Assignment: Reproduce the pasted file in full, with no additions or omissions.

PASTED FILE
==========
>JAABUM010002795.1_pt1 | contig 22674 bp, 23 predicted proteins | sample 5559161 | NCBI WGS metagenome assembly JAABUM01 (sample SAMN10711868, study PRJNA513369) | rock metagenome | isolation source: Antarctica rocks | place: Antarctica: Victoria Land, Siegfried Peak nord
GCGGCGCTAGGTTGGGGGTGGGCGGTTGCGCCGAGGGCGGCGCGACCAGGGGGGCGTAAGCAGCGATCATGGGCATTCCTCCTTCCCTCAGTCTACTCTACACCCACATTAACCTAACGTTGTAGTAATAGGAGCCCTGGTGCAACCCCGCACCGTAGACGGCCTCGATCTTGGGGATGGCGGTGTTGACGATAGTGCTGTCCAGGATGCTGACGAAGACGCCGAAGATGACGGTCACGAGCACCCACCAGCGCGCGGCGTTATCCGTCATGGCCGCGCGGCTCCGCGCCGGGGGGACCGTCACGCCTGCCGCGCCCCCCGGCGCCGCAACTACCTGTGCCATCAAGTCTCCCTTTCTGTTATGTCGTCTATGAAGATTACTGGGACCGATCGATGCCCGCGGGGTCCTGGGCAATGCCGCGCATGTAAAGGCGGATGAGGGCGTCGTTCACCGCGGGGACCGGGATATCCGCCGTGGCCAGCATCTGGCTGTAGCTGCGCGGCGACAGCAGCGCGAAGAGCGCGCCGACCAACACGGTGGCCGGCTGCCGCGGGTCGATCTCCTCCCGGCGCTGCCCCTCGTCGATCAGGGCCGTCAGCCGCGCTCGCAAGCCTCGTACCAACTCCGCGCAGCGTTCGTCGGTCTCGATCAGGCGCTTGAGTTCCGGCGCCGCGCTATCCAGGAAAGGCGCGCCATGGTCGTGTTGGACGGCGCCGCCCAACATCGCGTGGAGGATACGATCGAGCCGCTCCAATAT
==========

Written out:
>JAABUM010002795.1_pt1 | contig 22674 bp, 23 predicted proteins | sample 5559161 | NCBI WGS metagenome assembly JAABUM01 (sample SAMN10711868, study PRJNA513369) | rock metagenome | isolation source: Antarctica rocks | place: Antarctica: Victoria Land, Siegfried Peak nord
GCGGCGCTAGGTTGGGGGTGGGCGGTTGCGCCGAGGGCGGCGCGACCAGGGGGGCGTAAGCAGCGATCATGGGCATTCCTCCTTCCCTCAGTCTACTCTACACCCACATTAACCTAACGTTGTAGTAATAGGAGCCCTGGTGCAACCCCGCACCGTAGACGGCCTCGATCTTGGGGATGGCGGTGTTGACGATAGTGCTGTCCAGGATGCTGACGAAGACGCCGAAGATGACGGTCACGAGCACCCACCAGCGCGCGGCGTTATCCGTCATGGCCGCGCGGCTCCGCGCCGGGGGGACCGTCACGCCTGCCGCGCCCCCCGGCGCCGCAACTACCTGTGCCATCAAGTCTCCCTTTCTGTTATGTCGTCTATGAAGATTACTGGGACCGATCGATGCCCGCGGGGTCCTGGGCAATGCCGCGCATGTAAAGGCGGATGAGGGCGTCGTTCACCGCGGGGACCGGGATATCCGCCGTGGCCAGCATCTGGCTGTAGCTGCGCGGCGACAGCAGCGCGAAGAGCGCGCCGACCAACACGGTGGCCGGCTGCCGCGGGTCGATCTCCTCCCGGCGCTGCCCCTCGTCGATCAGGGCCGTCAGCCGCGCTCGCAAGCCTCGTACCAACTCCGCGCAGCGTTCGTCGGTCTCGATCAGGCGCTTGAGTTCCGGCGCCGCGCTATCCAGGAAAGGCGCGCCATGGTCGTGTTGGACGGCGCCGCCCAACATCGCGTGGAGGATACGATCGAGCCGCTCCAATAT